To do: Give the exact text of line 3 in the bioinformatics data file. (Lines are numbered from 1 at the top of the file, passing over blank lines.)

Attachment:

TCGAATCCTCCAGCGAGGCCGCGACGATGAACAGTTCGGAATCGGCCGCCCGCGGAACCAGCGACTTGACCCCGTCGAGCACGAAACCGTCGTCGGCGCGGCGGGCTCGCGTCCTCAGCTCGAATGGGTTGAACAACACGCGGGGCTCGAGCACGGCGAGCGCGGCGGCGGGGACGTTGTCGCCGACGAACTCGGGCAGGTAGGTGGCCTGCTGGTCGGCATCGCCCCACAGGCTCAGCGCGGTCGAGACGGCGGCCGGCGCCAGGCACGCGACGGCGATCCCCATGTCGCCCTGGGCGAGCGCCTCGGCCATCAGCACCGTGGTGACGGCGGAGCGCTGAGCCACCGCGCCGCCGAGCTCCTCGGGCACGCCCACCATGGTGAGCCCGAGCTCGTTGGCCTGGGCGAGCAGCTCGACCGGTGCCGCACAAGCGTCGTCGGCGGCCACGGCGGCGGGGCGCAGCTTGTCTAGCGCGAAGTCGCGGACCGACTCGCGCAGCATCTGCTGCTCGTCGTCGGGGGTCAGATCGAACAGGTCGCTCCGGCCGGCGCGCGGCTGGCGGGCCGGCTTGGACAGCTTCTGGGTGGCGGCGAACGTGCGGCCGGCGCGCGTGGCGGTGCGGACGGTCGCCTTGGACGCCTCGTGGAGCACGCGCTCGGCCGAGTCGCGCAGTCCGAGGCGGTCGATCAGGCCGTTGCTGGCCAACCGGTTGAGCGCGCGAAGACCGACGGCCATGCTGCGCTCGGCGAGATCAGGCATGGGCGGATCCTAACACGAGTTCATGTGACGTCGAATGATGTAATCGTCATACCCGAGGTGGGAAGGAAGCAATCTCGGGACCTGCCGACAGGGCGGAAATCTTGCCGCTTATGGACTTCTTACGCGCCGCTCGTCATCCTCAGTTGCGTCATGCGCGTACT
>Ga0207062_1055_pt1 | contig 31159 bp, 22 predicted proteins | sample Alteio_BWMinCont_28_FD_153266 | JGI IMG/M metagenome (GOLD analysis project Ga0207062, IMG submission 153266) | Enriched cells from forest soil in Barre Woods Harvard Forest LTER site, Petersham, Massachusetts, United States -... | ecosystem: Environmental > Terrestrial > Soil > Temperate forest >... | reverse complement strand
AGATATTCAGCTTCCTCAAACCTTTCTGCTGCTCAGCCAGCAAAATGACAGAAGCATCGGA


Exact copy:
AGATATTCAGCTTCCTCAAACCTTTCTGCTGCTCAGCCAGCAAAATGACAGAAGCATCGGA